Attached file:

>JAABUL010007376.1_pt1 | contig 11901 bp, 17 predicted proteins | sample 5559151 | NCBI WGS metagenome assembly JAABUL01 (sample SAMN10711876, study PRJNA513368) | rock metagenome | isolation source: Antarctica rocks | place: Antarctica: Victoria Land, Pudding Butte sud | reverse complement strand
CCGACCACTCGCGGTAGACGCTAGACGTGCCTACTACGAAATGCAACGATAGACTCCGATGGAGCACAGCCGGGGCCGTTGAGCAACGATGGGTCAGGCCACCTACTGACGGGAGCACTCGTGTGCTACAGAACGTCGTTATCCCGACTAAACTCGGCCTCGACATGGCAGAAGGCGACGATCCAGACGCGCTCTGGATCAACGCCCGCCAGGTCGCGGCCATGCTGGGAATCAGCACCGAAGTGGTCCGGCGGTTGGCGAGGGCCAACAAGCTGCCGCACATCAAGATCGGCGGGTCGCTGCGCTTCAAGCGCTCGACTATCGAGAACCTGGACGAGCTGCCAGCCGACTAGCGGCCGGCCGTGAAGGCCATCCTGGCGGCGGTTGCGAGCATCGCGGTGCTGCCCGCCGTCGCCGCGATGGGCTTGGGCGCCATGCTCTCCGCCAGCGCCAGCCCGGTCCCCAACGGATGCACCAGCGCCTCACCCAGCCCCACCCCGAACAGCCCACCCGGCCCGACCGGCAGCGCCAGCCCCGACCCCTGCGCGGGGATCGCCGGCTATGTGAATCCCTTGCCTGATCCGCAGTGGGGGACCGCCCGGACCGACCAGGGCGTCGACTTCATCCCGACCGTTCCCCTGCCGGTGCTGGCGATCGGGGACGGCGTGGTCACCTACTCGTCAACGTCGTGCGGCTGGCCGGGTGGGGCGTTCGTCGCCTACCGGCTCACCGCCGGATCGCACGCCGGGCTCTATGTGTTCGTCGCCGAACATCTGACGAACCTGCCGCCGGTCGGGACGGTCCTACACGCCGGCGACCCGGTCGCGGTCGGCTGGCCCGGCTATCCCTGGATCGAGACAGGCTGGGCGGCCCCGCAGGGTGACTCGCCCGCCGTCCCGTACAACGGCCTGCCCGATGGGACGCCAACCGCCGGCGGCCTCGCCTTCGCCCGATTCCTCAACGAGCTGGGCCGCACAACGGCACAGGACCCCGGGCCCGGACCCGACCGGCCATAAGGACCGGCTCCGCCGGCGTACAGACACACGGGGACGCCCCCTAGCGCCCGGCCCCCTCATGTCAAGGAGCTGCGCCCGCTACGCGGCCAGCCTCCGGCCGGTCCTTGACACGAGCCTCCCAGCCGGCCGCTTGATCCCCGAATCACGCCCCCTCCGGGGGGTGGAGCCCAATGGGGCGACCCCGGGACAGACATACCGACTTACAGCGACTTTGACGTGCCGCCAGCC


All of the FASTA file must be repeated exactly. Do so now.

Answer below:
>JAABUL010007376.1_pt1 | contig 11901 bp, 17 predicted proteins | sample 5559151 | NCBI WGS metagenome assembly JAABUL01 (sample SAMN10711876, study PRJNA513368) | rock metagenome | isolation source: Antarctica rocks | place: Antarctica: Victoria Land, Pudding Butte sud | reverse complement strand
CCGACCACTCGCGGTAGACGCTAGACGTGCCTACTACGAAATGCAACGATAGACTCCGATGGAGCACAGCCGGGGCCGTTGAGCAACGATGGGTCAGGCCACCTACTGACGGGAGCACTCGTGTGCTACAGAACGTCGTTATCCCGACTAAACTCGGCCTCGACATGGCAGAAGGCGACGATCCAGACGCGCTCTGGATCAACGCCCGCCAGGTCGCGGCCATGCTGGGAATCAGCACCGAAGTGGTCCGGCGGTTGGCGAGGGCCAACAAGCTGCCGCACATCAAGATCGGCGGGTCGCTGCGCTTCAAGCGCTCGACTATCGAGAACCTGGACGAGCTGCCAGCCGACTAGCGGCCGGCCGTGAAGGCCATCCTGGCGGCGGTTGCGAGCATCGCGGTGCTGCCCGCCGTCGCCGCGATGGGCTTGGGCGCCATGCTCTCCGCCAGCGCCAGCCCGGTCCCCAACGGATGCACCAGCGCCTCACCCAGCCCCACCCCGAACAGCCCACCCGGCCCGACCGGCAGCGCCAGCCCCGACCCCTGCGCGGGGATCGCCGGCTATGTGAATCCCTTGCCTGATCCGCAGTGGGGGACCGCCCGGACCGACCAGGGCGTCGACTTCATCCCGACCGTTCCCCTGCCGGTGCTGGCGATCGGGGACGGCGTGGTCACCTACTCGTCAACGTCGTGCGGCTGGCCGGGTGGGGCGTTCGTCGCCTACCGGCTCACCGCCGGATCGCACGCCGGGCTCTATGTGTTCGTCGCCGAACATCTGACGAACCTGCCGCCGGTCGGGACGGTCCTACACGCCGGCGACCCGGTCGCGGTCGGCTGGCCCGGCTATCCCTGGATCGAGACAGGCTGGGCGGCCCCGCAGGGTGACTCGCCCGCCGTCCCGTACAACGGCCTGCCCGATGGGACGCCAACCGCCGGCGGCCTCGCCTTCGCCCGATTCCTCAACGAGCTGGGCCGCACAACGGCACAGGACCCCGGGCCCGGACCCGACCGGCCATAAGGACCGGCTCCGCCGGCGTACAGACACACGGGGACGCCCCCTAGCGCCCGGCCCCCTCATGTCAAGGAGCTGCGCCCGCTACGCGGCCAGCCTCCGGCCGGTCCTTGACACGAGCCTCCCAGCCGGCCGCTTGATCCCCGAATCACGCCCCCTCCGGGGGGTGGAGCCCAATGGGGCGACCCCGGGACAGACATACCGACTTACAGCGACTTTGACGTGCCGCCAGCC